How Much Do Brokers Get for Variable Annuities?

by Lee Nichols

Insurance companies and brokerages provide variable annuities to customers to help fund their retirement. You can make either a lump-sum purchase for the annuity or spread the payments out over time. The company typically invests your payment into a mutual fund that consists of money markets, bonds and stocks. Unlike a mutual fund, variable annuities provide a death benefit that guarantees payment even if your account is not fully funded yet. You, or your beneficiary, can receive periodic payments and you pay no taxes on your income from the annuity until you begin receiving payments. You pay the company a commission fee based on the amount of your purchase and other fees depending on your contract for the annuity.

Front-end Load

With a front-end loaded variable annuity, the owner pays a sales charge based on the amount of the purchase. For example, if you purchase a $100,000 variable annuity, and the front-end load is 3 percent, the company keeps $3,000 for its fee. From that money, the broker receives a percentage based on his agreement with the company.

Back-end Load

If the company does not have a front-end load fee, it probably charges a back-end load fee if you withdraw your money early. This contingent deferred sales charge, or surrender charge, decreases each year that you own the annuity. For example, if the sales charge is 10 percent, it will decrease one percent each year until, after 10 years, it no longer applies.

Mortality Charges

If the brokerage does not charge a sales fee, it probably charges a mortality fee. This fee, which typically averages 1.25 percent a year, provides protection from losses that the company can incur if the annuity owner dies before the annuity reaches maturity.

Administrative Fees

The government has stringent record-keeping rules for companies that sell variable annuities. To pay for the manpower required to remain in compliance with SEC rulings, most sellers charge a yearly administrative fee. This fee can be a fixed amount - usually around $30 - or a percentage of the account's value. Typically, the percentage charge is around 0.15 percent per year.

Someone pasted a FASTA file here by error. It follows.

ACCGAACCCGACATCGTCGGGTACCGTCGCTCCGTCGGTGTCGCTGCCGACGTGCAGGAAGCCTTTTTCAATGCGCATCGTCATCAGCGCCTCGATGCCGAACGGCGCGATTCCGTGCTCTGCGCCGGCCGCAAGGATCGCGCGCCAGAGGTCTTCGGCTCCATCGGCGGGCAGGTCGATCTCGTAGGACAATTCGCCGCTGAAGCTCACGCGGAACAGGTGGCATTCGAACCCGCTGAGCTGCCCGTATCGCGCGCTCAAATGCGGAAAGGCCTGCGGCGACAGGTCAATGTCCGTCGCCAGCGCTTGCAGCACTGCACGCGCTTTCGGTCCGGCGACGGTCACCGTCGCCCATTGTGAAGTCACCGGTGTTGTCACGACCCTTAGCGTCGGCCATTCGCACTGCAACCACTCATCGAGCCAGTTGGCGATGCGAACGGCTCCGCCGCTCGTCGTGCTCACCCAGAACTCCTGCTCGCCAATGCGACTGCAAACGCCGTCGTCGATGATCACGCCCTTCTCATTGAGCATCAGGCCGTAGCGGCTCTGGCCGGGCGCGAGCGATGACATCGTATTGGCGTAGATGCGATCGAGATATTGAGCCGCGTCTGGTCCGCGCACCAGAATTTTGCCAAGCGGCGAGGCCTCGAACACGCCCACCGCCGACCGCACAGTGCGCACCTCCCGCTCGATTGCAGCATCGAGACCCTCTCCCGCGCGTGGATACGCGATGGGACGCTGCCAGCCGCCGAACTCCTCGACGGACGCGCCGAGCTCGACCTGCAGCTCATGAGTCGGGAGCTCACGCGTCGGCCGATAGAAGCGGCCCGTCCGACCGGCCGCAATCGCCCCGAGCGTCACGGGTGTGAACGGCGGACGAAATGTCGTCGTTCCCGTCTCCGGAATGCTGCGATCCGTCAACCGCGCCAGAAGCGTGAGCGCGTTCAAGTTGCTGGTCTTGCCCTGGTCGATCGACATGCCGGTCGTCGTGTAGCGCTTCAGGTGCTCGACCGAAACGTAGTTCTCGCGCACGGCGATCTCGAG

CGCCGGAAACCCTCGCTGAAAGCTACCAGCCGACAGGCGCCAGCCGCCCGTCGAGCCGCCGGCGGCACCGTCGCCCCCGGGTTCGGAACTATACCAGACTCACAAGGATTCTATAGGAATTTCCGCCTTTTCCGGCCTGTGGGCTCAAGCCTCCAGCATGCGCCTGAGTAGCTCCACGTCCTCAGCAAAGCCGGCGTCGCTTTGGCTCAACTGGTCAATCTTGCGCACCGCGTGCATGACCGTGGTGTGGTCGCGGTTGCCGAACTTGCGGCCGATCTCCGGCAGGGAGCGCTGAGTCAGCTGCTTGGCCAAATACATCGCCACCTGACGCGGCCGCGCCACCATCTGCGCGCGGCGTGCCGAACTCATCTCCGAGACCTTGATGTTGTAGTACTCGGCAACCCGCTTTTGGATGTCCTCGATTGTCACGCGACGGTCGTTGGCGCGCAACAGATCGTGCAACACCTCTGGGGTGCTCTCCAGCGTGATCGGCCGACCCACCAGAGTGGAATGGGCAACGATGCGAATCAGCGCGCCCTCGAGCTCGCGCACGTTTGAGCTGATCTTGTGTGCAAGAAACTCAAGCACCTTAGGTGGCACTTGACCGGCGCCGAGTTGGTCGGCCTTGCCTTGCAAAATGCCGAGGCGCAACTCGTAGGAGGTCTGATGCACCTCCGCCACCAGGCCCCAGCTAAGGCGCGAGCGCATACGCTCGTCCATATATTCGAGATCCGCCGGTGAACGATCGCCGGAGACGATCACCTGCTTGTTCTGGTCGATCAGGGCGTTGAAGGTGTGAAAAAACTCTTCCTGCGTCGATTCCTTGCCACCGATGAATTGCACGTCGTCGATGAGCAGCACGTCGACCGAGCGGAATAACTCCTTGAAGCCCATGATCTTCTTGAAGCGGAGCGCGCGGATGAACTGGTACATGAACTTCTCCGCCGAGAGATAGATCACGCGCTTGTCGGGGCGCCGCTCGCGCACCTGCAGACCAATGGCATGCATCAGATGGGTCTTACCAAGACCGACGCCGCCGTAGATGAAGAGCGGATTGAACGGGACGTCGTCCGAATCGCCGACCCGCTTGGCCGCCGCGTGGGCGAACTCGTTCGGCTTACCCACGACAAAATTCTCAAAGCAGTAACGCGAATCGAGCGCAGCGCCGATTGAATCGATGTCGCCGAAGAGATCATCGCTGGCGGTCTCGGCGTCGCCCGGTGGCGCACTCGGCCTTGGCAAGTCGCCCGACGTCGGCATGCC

Other Fees and Expenses

From the income made from your variable annuity, the company will retain funds to pay any expenses charged by the mutual funds backing the investment. While you will not necessarily miss this money because most annuity contracts pay out a specified amount or percentage, it is still money that the broker is making. You will incur additional charges based on any features, such as guaranteed benefits, long-term care insurance and stepped-up death benefits that you purchase for the annuity.


The U.S. Bureau of Labor statistics list the 2010 annual mean wage for agencies, brokerages and other insurance related activities salespersons as $62,910. However, this amount is based on the total income of the agents, not the amount made from sales of variable annuities alone. The amount that a broker earns from variable annuity sales depends on whether he is an independent sales agent or an employee of a company. It also depends on what charges the company assesses for the annuity and the total amount of annuities sold.

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